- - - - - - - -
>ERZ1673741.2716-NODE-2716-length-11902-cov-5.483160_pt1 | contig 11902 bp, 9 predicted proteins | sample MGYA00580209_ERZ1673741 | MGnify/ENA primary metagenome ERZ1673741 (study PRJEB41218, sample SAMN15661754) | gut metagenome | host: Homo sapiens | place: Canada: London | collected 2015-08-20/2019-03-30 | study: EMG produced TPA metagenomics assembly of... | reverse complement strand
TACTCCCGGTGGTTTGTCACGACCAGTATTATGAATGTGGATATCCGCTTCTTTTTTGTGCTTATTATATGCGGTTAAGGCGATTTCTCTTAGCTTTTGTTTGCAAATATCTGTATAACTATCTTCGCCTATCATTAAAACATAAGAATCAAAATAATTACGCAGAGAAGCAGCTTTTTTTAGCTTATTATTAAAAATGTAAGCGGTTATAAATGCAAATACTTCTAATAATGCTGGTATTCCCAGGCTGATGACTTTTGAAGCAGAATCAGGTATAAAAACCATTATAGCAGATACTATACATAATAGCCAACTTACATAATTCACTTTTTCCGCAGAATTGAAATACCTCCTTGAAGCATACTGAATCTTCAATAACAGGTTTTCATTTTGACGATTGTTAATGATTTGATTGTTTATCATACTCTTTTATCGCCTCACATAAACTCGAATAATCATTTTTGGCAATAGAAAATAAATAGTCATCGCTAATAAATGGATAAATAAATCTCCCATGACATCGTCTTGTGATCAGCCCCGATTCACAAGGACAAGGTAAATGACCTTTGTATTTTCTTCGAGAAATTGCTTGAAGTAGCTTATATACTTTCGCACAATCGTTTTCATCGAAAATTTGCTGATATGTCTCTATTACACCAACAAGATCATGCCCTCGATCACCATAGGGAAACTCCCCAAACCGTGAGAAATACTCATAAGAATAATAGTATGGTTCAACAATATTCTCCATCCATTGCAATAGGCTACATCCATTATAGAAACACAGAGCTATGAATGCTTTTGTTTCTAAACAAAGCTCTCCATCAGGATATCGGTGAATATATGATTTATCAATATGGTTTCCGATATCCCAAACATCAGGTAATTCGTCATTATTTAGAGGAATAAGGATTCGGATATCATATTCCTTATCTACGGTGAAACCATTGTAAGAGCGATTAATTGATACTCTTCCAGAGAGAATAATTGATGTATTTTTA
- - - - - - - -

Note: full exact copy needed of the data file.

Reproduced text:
>ERZ1673741.2716-NODE-2716-length-11902-cov-5.483160_pt1 | contig 11902 bp, 9 predicted proteins | sample MGYA00580209_ERZ1673741 | MGnify/ENA primary metagenome ERZ1673741 (study PRJEB41218, sample SAMN15661754) | gut metagenome | host: Homo sapiens | place: Canada: London | collected 2015-08-20/2019-03-30 | study: EMG produced TPA metagenomics assembly of... | reverse complement strand
TACTCCCGGTGGTTTGTCACGACCAGTATTATGAATGTGGATATCCGCTTCTTTTTTGTGCTTATTATATGCGGTTAAGGCGATTTCTCTTAGCTTTTGTTTGCAAATATCTGTATAACTATCTTCGCCTATCATTAAAACATAAGAATCAAAATAATTACGCAGAGAAGCAGCTTTTTTTAGCTTATTATTAAAAATGTAAGCGGTTATAAATGCAAATACTTCTAATAATGCTGGTATTCCCAGGCTGATGACTTTTGAAGCAGAATCAGGTATAAAAACCATTATAGCAGATACTATACATAATAGCCAACTTACATAATTCACTTTTTCCGCAGAATTGAAATACCTCCTTGAAGCATACTGAATCTTCAATAACAGGTTTTCATTTTGACGATTGTTAATGATTTGATTGTTTATCATACTCTTTTATCGCCTCACATAAACTCGAATAATCATTTTTGGCAATAGAAAATAAATAGTCATCGCTAATAAATGGATAAATAAATCTCCCATGACATCGTCTTGTGATCAGCCCCGATTCACAAGGACAAGGTAAATGACCTTTGTATTTTCTTCGAGAAATTGCTTGAAGTAGCTTATATACTTTCGCACAATCGTTTTCATCGAAAATTTGCTGATATGTCTCTATTACACCAACAAGATCATGCCCTCGATCACCATAGGGAAACTCCCCAAACCGTGAGAAATACTCATAAGAATAATAGTATGGTTCAACAATATTCTCCATCCATTGCAATAGGCTACATCCATTATAGAAACACAGAGCTATGAATGCTTTTGTTTCTAAACAAAGCTCTCCATCAGGATATCGGTGAATATATGATTTATCAATATGGTTTCCGATATCCCAAACATCAGGTAATTCGTCATTATTTAGAGGAATAAGGATTCGGATATCATATTCCTTATCTACGGTGAAACCATTGTAAGAGCGATTAATTGATACTCTTCCAGAGAGAATAATTGATGTATTTTTA